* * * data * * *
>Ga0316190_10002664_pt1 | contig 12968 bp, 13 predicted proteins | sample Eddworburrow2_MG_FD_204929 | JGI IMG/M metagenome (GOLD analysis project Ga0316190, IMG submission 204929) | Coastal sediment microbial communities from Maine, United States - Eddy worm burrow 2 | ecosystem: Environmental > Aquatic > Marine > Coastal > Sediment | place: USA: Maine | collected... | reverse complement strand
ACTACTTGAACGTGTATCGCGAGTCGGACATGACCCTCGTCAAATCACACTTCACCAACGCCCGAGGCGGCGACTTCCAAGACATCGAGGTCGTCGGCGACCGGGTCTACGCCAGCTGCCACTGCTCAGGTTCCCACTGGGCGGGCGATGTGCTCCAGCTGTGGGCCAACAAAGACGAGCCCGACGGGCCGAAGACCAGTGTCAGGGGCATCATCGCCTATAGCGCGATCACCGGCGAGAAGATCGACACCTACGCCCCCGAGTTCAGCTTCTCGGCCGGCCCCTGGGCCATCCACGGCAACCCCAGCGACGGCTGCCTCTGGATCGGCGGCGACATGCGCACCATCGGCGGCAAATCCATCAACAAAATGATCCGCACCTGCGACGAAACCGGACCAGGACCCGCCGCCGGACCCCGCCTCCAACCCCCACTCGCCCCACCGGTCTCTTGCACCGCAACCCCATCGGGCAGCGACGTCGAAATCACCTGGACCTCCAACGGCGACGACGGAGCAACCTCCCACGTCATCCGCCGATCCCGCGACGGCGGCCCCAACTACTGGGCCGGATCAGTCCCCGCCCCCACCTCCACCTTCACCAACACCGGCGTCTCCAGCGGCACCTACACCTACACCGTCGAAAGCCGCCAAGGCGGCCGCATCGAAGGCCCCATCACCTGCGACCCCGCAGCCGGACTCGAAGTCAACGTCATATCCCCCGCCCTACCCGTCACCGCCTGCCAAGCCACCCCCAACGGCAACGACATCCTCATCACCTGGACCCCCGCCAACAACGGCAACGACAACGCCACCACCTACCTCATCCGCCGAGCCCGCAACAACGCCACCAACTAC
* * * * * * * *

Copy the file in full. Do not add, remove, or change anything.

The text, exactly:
>Ga0316190_10002664_pt1 | contig 12968 bp, 13 predicted proteins | sample Eddworburrow2_MG_FD_204929 | JGI IMG/M metagenome (GOLD analysis project Ga0316190, IMG submission 204929) | Coastal sediment microbial communities from Maine, United States - Eddy worm burrow 2 | ecosystem: Environmental > Aquatic > Marine > Coastal > Sediment | place: USA: Maine | collected... | reverse complement strand
ACTACTTGAACGTGTATCGCGAGTCGGACATGACCCTCGTCAAATCACACTTCACCAACGCCCGAGGCGGCGACTTCCAAGACATCGAGGTCGTCGGCGACCGGGTCTACGCCAGCTGCCACTGCTCAGGTTCCCACTGGGCGGGCGATGTGCTCCAGCTGTGGGCCAACAAAGACGAGCCCGACGGGCCGAAGACCAGTGTCAGGGGCATCATCGCCTATAGCGCGATCACCGGCGAGAAGATCGACACCTACGCCCCCGAGTTCAGCTTCTCGGCCGGCCCCTGGGCCATCCACGGCAACCCCAGCGACGGCTGCCTCTGGATCGGCGGCGACATGCGCACCATCGGCGGCAAATCCATCAACAAAATGATCCGCACCTGCGACGAAACCGGACCAGGACCCGCCGCCGGACCCCGCCTCCAACCCCCACTCGCCCCACCGGTCTCTTGCACCGCAACCCCATCGGGCAGCGACGTCGAAATCACCTGGACCTCCAACGGCGACGACGGAGCAACCTCCCACGTCATCCGCCGATCCCGCGACGGCGGCCCCAACTACTGGGCCGGATCAGTCCCCGCCCCCACCTCCACCTTCACCAACACCGGCGTCTCCAGCGGCACCTACACCTACACCGTCGAAAGCCGCCAAGGCGGCCGCATCGAAGGCCCCATCACCTGCGACCCCGCAGCCGGACTCGAAGTCAACGTCATATCCCCCGCCCTACCCGTCACCGCCTGCCAAGCCACCCCCAACGGCAACGACATCCTCATCACCTGGACCCCCGCCAACAACGGCAACGACAACGCCACCACCTACCTCATCCGCCGAGCCCGCAACAACGCCACCAACTAC